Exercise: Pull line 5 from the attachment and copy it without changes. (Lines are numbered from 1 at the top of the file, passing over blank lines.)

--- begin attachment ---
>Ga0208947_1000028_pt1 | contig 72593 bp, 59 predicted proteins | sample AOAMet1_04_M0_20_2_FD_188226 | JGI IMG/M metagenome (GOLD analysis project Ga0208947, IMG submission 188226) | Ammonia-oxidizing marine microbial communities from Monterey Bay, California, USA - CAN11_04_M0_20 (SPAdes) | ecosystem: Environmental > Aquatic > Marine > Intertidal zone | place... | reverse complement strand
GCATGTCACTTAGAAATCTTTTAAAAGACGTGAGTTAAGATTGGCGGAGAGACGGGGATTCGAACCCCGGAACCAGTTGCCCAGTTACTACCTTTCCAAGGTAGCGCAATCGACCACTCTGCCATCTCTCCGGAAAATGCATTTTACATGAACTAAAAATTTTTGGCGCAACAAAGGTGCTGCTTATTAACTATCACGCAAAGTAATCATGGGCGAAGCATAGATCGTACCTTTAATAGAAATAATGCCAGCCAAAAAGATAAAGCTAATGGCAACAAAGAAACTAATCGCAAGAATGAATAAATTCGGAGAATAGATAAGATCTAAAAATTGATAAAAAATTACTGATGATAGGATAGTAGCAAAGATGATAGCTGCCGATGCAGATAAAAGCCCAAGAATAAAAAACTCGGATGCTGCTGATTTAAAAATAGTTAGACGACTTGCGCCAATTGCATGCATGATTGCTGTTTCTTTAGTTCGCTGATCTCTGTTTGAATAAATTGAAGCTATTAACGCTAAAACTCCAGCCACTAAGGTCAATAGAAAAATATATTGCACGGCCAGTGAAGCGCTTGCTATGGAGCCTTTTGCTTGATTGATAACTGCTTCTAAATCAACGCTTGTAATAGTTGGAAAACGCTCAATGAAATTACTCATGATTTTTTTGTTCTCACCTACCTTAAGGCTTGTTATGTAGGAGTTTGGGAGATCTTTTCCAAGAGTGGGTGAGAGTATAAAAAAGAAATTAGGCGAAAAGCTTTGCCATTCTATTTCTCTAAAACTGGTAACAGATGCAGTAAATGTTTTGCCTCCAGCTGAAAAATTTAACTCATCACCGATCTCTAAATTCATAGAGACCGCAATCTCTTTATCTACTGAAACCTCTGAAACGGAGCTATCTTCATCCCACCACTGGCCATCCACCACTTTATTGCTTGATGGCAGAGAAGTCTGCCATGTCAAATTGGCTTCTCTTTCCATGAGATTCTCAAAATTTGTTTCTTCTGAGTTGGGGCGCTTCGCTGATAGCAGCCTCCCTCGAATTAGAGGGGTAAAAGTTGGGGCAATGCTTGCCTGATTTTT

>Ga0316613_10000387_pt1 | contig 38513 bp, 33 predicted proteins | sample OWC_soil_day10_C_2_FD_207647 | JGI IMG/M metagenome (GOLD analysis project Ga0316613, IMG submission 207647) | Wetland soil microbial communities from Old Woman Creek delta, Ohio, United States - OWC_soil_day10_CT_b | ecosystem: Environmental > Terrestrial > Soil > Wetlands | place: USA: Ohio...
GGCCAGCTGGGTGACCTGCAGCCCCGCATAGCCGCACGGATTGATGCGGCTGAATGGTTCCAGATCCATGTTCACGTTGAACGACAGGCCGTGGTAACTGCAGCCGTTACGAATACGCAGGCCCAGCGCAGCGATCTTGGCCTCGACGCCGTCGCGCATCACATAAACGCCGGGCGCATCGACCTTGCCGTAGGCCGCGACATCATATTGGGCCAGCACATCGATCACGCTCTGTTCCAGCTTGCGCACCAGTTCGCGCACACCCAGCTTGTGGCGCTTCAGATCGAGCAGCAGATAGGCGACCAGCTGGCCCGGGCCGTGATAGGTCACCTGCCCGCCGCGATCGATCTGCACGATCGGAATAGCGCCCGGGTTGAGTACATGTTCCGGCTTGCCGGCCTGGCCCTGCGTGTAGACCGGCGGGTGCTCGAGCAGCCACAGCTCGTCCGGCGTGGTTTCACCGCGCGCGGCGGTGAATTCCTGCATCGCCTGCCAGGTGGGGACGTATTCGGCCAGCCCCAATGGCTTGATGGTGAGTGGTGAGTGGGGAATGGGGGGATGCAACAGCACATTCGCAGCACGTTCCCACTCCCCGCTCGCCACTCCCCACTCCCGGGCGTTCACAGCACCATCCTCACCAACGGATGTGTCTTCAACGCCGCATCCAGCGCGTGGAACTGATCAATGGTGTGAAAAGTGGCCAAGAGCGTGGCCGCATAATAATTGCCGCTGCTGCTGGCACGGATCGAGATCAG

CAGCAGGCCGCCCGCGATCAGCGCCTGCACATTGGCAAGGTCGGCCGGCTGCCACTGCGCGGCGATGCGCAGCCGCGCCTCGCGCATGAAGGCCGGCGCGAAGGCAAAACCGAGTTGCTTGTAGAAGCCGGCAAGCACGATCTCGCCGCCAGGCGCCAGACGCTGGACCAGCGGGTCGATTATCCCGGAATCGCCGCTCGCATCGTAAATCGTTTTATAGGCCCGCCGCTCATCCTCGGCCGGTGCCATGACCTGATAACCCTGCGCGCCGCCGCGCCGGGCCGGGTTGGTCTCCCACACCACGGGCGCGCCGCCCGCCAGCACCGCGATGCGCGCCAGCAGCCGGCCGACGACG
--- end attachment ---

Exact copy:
CAGCAGGCCGCCCGCGATCAGCGCCTGCACATTGGCAAGGTCGGCCGGCTGCCACTGCGCGGCGATGCGCAGCCGCGCCTCGCGCATGAAGGCCGGCGCGAAGGCAAAACCGAGTTGCTTGTAGAAGCCGGCAAGCACGATCTCGCCGCCAGGCGCCAGACGCTGGACCAGCGGGTCGATTATCCCGGAATCGCCGCTCGCATCGTAAATCGTTTTATAGGCCCGCCGCTCATCCTCGGCCGGTGCCATGACCTGATAACCCTGCGCGCCGCCGCGCCGGGCCGGGTTGGTCTCCCACACCACGGGCGCGCCGCCCGCCAGCACCGCGATGCGCGCCAGCAGCCGGCCGACGACG